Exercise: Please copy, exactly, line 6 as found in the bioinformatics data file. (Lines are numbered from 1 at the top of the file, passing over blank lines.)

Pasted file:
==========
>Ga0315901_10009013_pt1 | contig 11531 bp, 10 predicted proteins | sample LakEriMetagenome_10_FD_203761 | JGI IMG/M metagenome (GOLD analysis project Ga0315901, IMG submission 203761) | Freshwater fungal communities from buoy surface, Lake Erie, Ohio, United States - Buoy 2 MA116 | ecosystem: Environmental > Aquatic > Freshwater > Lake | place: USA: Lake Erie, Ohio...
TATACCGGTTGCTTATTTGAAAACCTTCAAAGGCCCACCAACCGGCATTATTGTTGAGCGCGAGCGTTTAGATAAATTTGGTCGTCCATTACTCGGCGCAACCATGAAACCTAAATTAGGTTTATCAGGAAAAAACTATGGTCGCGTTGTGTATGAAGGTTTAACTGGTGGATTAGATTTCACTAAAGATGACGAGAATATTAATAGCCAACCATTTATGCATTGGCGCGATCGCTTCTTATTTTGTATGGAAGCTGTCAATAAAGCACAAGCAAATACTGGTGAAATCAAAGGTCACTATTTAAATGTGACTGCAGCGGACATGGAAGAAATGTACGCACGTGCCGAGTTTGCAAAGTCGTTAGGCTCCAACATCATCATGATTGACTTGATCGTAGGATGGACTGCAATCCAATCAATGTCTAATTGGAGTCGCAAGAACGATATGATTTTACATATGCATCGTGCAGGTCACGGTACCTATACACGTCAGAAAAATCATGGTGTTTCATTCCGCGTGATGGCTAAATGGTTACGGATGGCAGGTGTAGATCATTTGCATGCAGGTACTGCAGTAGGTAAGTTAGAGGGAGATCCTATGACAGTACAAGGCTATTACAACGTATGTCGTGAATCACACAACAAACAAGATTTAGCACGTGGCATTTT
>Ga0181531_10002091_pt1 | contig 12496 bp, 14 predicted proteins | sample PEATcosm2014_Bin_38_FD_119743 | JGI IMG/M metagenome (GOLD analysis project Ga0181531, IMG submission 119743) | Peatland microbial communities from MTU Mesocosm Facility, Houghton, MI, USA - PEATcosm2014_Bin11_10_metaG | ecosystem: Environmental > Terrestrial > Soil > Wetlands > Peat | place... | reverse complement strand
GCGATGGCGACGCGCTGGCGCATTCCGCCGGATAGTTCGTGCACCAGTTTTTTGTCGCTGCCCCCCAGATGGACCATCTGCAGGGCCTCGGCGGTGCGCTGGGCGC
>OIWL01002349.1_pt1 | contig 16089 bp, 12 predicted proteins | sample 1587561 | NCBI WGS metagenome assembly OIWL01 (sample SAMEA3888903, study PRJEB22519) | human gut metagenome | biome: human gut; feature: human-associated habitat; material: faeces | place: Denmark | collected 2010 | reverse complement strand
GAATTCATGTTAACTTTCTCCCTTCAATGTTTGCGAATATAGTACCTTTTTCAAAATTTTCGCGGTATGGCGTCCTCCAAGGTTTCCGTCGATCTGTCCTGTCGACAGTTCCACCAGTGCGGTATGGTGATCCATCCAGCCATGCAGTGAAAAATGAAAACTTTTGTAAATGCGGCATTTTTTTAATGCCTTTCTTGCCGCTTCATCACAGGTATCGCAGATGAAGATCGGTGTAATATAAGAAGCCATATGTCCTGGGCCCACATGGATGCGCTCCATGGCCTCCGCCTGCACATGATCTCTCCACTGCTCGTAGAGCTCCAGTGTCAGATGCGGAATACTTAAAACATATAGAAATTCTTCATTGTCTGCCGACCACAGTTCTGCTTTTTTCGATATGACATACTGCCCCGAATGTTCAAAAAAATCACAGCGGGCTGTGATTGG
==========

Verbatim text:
GAATTCATGTTAACTTTCTCCCTTCAATGTTTGCGAATATAGTACCTTTTTCAAAATTTTCGCGGTATGGCGTCCTCCAAGGTTTCCGTCGATCTGTCCTGTCGACAGTTCCACCAGTGCGGTATGGTGATCCATCCAGCCATGCAGTGAAAAATGAAAACTTTTGTAAATGCGGCATTTTTTTAATGCCTTTCTTGCCGCTTCATCACAGGTATCGCAGATGAAGATCGGTGTAATATAAGAAGCCATATGTCCTGGGCCCACATGGATGCGCTCCATGGCCTCCGCCTGCACATGATCTCTCCACTGCTCGTAGAGCTCCAGTGTCAGATGCGGAATACTTAAAACATATAGAAATTCTTCATTGTCTGCCGACCACAGTTCTGCTTTTTTCGATATGACATACTGCCCCGAATGTTCAAAAAAATCACAGCGGGCTGTGATTGG